PayPal’s confirmation yesterday that it will acquire Swedish tech company iZettle for $2.2 billion should be cause for concern for Square, because this acquisition gives PayPal more expansion potential and raises the bar for competition in the lucrative global payments industry.
iZettle--which had only recently said it would go public with an IPO before agreeing to the $2.2-billion acquisition—will be PayPal biggest-ever buy, and the timing is perfect: Square (NYSE:SQ) is gaining serious ground in the mobile payments industry after having started out helping small businesses and food-truck vendors enable credit card and mobile transactions.
The Swedish company has its own mobile-phone hardware for accepting credit card payments and also reaches into software and financing services for small business--and it will help California-based PayPal expand further in both Europe and Latin America.
The competition is now heating up considerably in this space.
The global, mobile payments industry topped $600 billion in 2016 and is projected to reach $3.3 trillion by 2022 and $4.5 trillion by 2023, growing at a CAGR of 33.8 percent from 2017 to 2023, according to Allied Market Research.
And it’s all about friction.
"Anytime you can remove the friction of the payment we are seeing those companies are getting a nice uplift,” Forbes Peter Olynick told Allied Research.
“If you walk into a retailer and pick up one or two things and there is a line at checkout, you put it down and walk out because don't have the 15 minutes it will take for that queue to open up. When we can get to the point where the payment itself is frictionless, we will get those sales that have been lost. We are very high on the idea that removing that friction, such as Uber, or just making it easier and a little bit faster to get through the line, all those things are going to make it be positive to the retailers who do it best."
PayPal understands the important of reducing the friction, and iZettle should help it do just that.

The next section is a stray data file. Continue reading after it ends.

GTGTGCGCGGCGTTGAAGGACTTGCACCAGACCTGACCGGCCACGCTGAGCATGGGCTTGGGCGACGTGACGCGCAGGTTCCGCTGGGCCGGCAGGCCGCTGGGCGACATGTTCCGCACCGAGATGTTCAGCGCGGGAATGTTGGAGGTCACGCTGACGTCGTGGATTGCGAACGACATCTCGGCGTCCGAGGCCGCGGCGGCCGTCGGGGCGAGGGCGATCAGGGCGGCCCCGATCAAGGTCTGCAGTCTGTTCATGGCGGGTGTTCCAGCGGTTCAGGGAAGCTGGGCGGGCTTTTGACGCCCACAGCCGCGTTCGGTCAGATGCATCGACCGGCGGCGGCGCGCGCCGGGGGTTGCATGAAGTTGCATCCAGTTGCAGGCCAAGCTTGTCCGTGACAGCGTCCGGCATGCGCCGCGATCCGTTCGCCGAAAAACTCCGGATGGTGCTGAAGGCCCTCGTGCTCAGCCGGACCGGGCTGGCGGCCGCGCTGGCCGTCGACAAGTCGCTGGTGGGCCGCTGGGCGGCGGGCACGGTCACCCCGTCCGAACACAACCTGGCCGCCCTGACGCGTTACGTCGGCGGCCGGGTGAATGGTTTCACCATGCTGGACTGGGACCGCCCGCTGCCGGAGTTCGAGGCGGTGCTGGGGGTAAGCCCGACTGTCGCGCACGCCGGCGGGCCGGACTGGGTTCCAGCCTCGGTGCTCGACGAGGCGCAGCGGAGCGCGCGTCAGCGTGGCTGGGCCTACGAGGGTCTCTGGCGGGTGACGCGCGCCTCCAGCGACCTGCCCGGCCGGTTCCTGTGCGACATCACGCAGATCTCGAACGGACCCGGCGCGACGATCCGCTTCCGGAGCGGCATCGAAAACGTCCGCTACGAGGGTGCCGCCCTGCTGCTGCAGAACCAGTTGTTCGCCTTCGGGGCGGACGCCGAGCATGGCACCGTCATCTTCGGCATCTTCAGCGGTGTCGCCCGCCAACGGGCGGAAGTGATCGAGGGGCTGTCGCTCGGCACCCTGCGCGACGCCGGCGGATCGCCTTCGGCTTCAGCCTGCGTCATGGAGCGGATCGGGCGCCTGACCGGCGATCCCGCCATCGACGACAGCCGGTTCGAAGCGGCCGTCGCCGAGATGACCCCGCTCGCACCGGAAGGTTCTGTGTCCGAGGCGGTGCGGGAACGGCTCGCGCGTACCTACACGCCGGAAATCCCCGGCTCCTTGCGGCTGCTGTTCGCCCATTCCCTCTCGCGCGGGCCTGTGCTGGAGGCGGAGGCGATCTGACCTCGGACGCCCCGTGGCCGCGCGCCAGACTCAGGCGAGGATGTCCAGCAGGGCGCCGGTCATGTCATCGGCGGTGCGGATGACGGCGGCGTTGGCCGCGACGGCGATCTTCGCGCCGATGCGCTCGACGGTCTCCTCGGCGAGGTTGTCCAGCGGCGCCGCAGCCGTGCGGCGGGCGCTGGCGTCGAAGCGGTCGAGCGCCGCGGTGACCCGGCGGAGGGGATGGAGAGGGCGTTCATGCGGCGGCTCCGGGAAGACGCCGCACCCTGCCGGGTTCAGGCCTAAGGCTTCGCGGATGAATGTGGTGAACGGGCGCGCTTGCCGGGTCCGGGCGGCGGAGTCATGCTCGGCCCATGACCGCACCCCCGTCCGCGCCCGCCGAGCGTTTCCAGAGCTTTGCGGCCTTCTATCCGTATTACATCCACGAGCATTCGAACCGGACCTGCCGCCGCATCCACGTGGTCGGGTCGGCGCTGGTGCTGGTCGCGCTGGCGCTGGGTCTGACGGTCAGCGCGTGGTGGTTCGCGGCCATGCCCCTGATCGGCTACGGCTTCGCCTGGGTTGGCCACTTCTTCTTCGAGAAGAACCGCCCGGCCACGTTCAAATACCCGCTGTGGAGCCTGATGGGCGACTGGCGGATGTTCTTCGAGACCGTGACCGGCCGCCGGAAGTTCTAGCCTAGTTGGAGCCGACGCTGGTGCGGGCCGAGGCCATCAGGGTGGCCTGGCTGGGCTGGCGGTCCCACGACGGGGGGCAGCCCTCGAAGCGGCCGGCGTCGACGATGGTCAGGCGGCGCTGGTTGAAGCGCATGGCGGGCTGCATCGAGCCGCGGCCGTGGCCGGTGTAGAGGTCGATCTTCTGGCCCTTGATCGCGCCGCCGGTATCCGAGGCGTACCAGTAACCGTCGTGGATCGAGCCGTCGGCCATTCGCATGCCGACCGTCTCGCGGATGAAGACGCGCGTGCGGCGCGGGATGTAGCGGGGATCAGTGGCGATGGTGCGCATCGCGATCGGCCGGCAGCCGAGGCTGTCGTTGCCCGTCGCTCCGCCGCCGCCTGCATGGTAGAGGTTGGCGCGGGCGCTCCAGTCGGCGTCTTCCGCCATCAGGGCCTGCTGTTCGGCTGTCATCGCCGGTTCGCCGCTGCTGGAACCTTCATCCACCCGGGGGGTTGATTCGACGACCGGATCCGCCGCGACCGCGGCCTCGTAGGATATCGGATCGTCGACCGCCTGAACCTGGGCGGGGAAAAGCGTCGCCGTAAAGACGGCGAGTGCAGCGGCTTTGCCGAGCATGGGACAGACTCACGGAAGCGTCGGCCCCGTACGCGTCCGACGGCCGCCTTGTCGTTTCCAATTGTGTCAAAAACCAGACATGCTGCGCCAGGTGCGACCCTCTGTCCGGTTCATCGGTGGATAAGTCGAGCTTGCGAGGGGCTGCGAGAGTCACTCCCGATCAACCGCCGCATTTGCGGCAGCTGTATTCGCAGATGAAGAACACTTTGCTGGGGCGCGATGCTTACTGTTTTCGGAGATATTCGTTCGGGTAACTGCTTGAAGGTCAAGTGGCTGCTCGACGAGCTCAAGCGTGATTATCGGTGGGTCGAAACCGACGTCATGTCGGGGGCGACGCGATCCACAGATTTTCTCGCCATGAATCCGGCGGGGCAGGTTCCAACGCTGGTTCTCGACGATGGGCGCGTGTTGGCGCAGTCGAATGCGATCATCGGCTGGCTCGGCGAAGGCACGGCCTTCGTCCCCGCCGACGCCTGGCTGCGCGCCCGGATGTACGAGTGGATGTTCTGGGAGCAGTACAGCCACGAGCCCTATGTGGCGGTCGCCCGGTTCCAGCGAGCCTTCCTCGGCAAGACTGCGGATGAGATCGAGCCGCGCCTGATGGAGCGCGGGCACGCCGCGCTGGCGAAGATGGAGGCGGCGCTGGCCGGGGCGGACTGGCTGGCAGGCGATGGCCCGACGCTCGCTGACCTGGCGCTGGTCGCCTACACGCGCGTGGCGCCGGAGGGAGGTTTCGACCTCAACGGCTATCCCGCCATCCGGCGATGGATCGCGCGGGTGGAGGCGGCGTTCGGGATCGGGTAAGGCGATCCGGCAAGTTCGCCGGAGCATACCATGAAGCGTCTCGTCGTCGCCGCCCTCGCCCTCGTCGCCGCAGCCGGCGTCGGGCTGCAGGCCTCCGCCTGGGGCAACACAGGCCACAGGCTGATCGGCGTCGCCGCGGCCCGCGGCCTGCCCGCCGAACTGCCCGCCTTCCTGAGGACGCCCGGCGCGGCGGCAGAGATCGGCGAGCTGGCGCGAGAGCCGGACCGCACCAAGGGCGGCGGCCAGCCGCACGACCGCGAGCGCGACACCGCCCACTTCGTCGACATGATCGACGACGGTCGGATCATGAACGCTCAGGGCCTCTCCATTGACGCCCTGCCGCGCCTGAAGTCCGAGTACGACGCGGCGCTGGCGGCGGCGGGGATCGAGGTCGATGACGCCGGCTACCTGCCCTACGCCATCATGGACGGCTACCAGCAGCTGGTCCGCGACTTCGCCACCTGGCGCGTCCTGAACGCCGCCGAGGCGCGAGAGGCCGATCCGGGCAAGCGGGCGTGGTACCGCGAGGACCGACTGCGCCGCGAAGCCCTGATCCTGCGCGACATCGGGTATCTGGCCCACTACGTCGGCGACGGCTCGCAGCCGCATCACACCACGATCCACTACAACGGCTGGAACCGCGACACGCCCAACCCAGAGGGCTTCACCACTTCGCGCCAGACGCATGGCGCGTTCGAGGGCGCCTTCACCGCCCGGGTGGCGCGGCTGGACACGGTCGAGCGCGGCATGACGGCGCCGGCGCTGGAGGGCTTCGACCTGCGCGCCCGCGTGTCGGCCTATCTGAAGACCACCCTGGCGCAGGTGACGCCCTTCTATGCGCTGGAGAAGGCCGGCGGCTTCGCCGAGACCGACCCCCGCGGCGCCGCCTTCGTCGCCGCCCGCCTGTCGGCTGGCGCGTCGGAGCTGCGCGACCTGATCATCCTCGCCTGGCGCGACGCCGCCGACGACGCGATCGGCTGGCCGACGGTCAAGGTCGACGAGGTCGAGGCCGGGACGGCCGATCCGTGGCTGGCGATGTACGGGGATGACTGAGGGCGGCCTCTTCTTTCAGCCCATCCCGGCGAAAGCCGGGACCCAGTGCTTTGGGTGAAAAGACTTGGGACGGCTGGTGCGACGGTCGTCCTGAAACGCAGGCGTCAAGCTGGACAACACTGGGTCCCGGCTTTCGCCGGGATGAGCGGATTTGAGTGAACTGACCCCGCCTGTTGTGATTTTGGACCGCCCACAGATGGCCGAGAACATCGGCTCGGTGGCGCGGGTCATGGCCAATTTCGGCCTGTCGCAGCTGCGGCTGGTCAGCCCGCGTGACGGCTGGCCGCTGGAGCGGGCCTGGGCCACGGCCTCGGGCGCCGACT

“Small businesses increasingly want a full suite of capabilities across channels, a one-stop stop,” PayPal CEO Dan Schulman told Forbes. “IZettle was the perfect fit in many ways.” Related: Walmart’s E-Commerce Rebound Fails To Boost Stock Price
iZettle also sees the benefit, with founder Jacob de Geer telling Forbes that he changed his mind about the IPO after meeting with PayPal, which convinced him that the Swedish company could continue to grow significantly through the acquisitions—and that he would continue to lead it.
So what should we expect? According to PayPal and iZettle, the deal—which should close in Q3—we should expect gross revenue of around $165 million in 2018 through the processing of $6 billion in payments on the platform.
In the meantime, as PayPal views its deal with iZettle as the creation of a force that is different from any other mobile payment offering out there, where does that leave Square?
Square also markets it payment products to small businesses, but oddly enough, just the day after PayPal and iZettle announced their merger, Square’s share prices have erased the 3-percent loss they suffered at the time the acquisition hit the news.
PayPal might have hit on something big with iZettle, but that doesn’t remove Square from this game at all. Some might even argue that it was a defensive move rather than an offensive one on the part of PayPal.
After all, Square was quickly moving in on PayPal’s Venmo mobile payment service as the Square Cash app has been increasing at a faster rate.
According to a Nomura Instinet report carried by Barron’s, monthly downloads of Square Cash have been taking place at a faster pace than Venmo downloads, which have seen their lead shrink from around 5 million in the middle of last year to around 1 million since July. This is partly because of Square’s bold move to enable bitcoin buying and selling on its platform.
By Michael Scott for Safehaven.com
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